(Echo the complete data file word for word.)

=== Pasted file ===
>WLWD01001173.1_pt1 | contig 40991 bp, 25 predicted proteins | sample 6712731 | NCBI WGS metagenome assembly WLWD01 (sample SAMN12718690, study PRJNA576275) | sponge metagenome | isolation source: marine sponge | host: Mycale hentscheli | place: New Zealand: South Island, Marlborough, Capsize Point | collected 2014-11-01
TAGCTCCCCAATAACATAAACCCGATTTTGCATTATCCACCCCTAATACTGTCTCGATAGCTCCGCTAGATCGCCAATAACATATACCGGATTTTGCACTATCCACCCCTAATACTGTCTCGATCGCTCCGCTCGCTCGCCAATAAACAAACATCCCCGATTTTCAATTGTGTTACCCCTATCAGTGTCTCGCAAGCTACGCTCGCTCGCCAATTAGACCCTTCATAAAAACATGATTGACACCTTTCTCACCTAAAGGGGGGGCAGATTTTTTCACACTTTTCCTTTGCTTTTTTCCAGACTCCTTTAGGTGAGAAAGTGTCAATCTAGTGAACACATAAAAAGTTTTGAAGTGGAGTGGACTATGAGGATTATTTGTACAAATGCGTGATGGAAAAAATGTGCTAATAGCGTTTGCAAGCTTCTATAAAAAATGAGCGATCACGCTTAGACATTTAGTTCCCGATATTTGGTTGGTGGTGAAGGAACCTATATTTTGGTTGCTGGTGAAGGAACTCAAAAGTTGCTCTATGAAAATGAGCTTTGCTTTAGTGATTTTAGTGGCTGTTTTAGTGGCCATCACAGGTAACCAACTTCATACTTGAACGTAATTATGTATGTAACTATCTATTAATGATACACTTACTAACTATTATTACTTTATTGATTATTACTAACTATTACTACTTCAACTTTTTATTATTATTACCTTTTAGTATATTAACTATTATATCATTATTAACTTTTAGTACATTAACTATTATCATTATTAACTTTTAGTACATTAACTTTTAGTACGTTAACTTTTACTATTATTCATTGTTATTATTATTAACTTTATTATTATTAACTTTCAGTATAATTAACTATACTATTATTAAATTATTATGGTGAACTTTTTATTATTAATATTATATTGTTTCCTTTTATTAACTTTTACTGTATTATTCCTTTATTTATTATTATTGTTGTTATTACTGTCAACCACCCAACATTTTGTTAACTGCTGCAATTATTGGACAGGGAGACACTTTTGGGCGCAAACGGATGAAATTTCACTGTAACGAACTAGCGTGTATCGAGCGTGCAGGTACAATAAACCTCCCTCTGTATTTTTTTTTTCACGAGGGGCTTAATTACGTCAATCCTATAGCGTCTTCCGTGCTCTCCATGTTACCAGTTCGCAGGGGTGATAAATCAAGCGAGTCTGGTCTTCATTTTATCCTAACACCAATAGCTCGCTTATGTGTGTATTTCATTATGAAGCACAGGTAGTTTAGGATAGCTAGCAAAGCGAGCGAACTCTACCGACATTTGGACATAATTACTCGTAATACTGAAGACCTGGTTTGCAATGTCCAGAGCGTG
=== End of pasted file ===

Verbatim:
>WLWD01001173.1_pt1 | contig 40991 bp, 25 predicted proteins | sample 6712731 | NCBI WGS metagenome assembly WLWD01 (sample SAMN12718690, study PRJNA576275) | sponge metagenome | isolation source: marine sponge | host: Mycale hentscheli | place: New Zealand: South Island, Marlborough, Capsize Point | collected 2014-11-01
TAGCTCCCCAATAACATAAACCCGATTTTGCATTATCCACCCCTAATACTGTCTCGATAGCTCCGCTAGATCGCCAATAACATATACCGGATTTTGCACTATCCACCCCTAATACTGTCTCGATCGCTCCGCTCGCTCGCCAATAAACAAACATCCCCGATTTTCAATTGTGTTACCCCTATCAGTGTCTCGCAAGCTACGCTCGCTCGCCAATTAGACCCTTCATAAAAACATGATTGACACCTTTCTCACCTAAAGGGGGGGCAGATTTTTTCACACTTTTCCTTTGCTTTTTTCCAGACTCCTTTAGGTGAGAAAGTGTCAATCTAGTGAACACATAAAAAGTTTTGAAGTGGAGTGGACTATGAGGATTATTTGTACAAATGCGTGATGGAAAAAATGTGCTAATAGCGTTTGCAAGCTTCTATAAAAAATGAGCGATCACGCTTAGACATTTAGTTCCCGATATTTGGTTGGTGGTGAAGGAACCTATATTTTGGTTGCTGGTGAAGGAACTCAAAAGTTGCTCTATGAAAATGAGCTTTGCTTTAGTGATTTTAGTGGCTGTTTTAGTGGCCATCACAGGTAACCAACTTCATACTTGAACGTAATTATGTATGTAACTATCTATTAATGATACACTTACTAACTATTATTACTTTATTGATTATTACTAACTATTACTACTTCAACTTTTTATTATTATTACCTTTTAGTATATTAACTATTATATCATTATTAACTTTTAGTACATTAACTATTATCATTATTAACTTTTAGTACATTAACTTTTAGTACGTTAACTTTTACTATTATTCATTGTTATTATTATTAACTTTATTATTATTAACTTTCAGTATAATTAACTATACTATTATTAAATTATTATGGTGAACTTTTTATTATTAATATTATATTGTTTCCTTTTATTAACTTTTACTGTATTATTCCTTTATTTATTATTATTGTTGTTATTACTGTCAACCACCCAACATTTTGTTAACTGCTGCAATTATTGGACAGGGAGACACTTTTGGGCGCAAACGGATGAAATTTCACTGTAACGAACTAGCGTGTATCGAGCGTGCAGGTACAATAAACCTCCCTCTGTATTTTTTTTTTCACGAGGGGCTTAATTACGTCAATCCTATAGCGTCTTCCGTGCTCTCCATGTTACCAGTTCGCAGGGGTGATAAATCAAGCGAGTCTGGTCTTCATTTTATCCTAACACCAATAGCTCGCTTATGTGTGTATTTCATTATGAAGCACAGGTAGTTTAGGATAGCTAGCAAAGCGAGCGAACTCTACCGACATTTGGACATAATTACTCGTAATACTGAAGACCTGGTTTGCAATGTCCAGAGCGTG